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For Isobel's Dad's birthday we headed to an all day workshop on Flax at Flaxland run by the wonderful couple Simon and Anne who welcomed us to their home and world of flax. We were so excited to learn more about a beautiful native fibre and all the processed involved in turning the flax you see growing into lovely linen. 

They are the most welcoming couple and skilled crafts people and growers. First they showed us the flax growing. It was completely beautiful and it wasn't even in flower. They produce the most lovely little blue or white flowers. 

Then we went through the retting which is the process of rotting the fibres to remove the inner stalk so that the just the outer remains. We were then taken into this unassuming barn and inside where so many works of art. Simon is an amazing carpenter and had made all the different village scale wooden machines needed for processing flax once retted, the scutching (removing some of the straw) and then we heckled the fibres - pulled bundles (rovings) through the heckler - which is made up of multiple spikes and acts as comb separating the fibres. Once all the straw has been removed and the fibres feel soft we placed the flax in a fan shape and rolled the cone distaff over it. We then placed our distaffs on the stands and span together. It was was a very special experience, and teaches you the art of patience and a gentle touch. We then went on to twist the spun fibre to make it double ply.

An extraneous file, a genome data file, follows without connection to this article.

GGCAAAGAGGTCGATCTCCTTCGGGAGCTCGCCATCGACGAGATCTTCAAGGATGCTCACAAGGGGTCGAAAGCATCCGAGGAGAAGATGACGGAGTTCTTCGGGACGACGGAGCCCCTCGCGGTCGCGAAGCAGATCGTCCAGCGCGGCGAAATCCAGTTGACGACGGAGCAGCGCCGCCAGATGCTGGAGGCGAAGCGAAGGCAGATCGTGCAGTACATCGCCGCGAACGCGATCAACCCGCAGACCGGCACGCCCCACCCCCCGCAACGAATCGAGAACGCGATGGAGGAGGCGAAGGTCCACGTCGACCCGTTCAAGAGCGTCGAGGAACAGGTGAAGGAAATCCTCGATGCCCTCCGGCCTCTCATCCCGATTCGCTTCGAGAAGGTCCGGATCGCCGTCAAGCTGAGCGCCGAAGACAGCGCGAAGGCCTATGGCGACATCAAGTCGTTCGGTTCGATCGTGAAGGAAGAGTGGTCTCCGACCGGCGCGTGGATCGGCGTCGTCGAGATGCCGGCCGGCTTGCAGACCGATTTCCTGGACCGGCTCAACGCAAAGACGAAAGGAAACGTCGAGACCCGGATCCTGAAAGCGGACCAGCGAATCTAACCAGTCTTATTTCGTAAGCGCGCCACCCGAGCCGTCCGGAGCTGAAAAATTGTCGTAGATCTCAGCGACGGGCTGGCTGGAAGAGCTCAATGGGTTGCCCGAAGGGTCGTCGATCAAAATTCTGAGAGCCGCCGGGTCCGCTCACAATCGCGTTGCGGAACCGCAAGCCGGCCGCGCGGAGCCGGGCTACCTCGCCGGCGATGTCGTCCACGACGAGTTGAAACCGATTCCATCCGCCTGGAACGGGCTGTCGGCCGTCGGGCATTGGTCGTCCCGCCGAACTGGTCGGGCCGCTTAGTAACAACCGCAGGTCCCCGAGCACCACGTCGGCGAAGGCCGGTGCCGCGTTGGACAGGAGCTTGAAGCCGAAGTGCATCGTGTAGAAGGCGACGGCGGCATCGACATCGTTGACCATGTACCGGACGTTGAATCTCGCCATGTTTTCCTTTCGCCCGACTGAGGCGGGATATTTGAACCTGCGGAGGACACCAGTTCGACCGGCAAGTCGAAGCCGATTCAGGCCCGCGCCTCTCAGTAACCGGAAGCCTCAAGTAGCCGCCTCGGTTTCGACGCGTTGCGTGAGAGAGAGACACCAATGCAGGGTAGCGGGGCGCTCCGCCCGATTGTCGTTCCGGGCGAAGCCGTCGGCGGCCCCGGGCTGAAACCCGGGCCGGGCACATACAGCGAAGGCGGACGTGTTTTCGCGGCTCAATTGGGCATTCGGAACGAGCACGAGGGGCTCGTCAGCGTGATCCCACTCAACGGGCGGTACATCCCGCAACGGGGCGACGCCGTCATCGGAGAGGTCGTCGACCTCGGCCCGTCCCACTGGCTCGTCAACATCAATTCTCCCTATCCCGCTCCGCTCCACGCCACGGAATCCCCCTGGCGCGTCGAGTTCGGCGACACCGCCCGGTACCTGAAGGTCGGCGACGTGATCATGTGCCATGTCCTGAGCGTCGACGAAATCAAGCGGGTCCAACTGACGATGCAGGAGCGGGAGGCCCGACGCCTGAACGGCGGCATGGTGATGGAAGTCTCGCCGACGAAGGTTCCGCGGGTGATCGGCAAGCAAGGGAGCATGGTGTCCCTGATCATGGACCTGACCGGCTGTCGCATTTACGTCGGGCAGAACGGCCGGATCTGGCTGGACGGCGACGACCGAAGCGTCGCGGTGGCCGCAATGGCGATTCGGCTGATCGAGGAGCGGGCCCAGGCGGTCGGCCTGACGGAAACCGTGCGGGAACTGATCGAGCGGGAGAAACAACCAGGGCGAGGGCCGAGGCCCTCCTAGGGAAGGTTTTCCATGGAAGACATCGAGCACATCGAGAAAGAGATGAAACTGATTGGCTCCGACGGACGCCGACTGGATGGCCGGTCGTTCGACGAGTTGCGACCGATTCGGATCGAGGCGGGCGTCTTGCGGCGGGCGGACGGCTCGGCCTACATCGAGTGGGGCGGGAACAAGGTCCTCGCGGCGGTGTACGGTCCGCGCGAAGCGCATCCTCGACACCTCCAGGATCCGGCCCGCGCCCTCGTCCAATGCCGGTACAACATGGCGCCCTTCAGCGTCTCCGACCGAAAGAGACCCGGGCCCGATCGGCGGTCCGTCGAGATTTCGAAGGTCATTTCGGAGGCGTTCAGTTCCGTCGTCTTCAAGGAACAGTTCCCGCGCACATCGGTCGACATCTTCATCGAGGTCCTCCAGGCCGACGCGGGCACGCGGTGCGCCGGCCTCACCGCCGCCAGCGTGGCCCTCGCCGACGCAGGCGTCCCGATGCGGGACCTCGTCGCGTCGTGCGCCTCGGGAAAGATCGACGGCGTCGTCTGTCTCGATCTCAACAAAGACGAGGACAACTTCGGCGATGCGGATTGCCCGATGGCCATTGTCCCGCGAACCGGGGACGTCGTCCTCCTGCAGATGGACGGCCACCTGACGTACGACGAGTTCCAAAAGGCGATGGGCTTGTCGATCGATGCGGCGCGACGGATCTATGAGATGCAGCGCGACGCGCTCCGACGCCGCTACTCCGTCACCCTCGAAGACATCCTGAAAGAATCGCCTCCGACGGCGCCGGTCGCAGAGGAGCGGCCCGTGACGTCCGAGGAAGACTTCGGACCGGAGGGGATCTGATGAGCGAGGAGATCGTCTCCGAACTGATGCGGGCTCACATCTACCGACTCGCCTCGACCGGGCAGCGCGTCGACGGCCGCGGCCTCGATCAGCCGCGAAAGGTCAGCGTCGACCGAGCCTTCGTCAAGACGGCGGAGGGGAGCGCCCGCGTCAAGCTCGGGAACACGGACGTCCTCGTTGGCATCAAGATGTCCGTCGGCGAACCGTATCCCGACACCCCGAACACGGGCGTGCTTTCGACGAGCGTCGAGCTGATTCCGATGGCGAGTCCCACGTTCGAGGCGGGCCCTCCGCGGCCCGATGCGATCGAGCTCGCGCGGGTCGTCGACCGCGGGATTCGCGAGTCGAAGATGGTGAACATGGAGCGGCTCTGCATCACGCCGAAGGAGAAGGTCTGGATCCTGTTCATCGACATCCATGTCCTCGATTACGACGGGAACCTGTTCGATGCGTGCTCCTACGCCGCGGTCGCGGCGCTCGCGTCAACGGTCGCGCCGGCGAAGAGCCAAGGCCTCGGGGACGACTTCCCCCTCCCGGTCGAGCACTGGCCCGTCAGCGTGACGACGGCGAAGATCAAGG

All the while we were surrounded by these incredible coracles and boats that were made of woven flax fibre and look like fibreglass but in fact are made of flax resin. They are so wonderful, translucent yellow with all the weave visible. Anne and Simon love life on the water and take their boats out often. Dreams of a Pico adventure in one of these...

It was astounding the hours of preparation and skill it takes to process this fibre as all fibres but it was clear that if the linen here was being made for commercial use (at a price fair for the hours put in by Simon and Anne) we would be looking at an extremely expensive cloth. Not far from home though over in France and Ireland people are growing flax for fibre production and producing cloth by working in co-operatives and having communal processing plants. It makes you wonder why we stopped..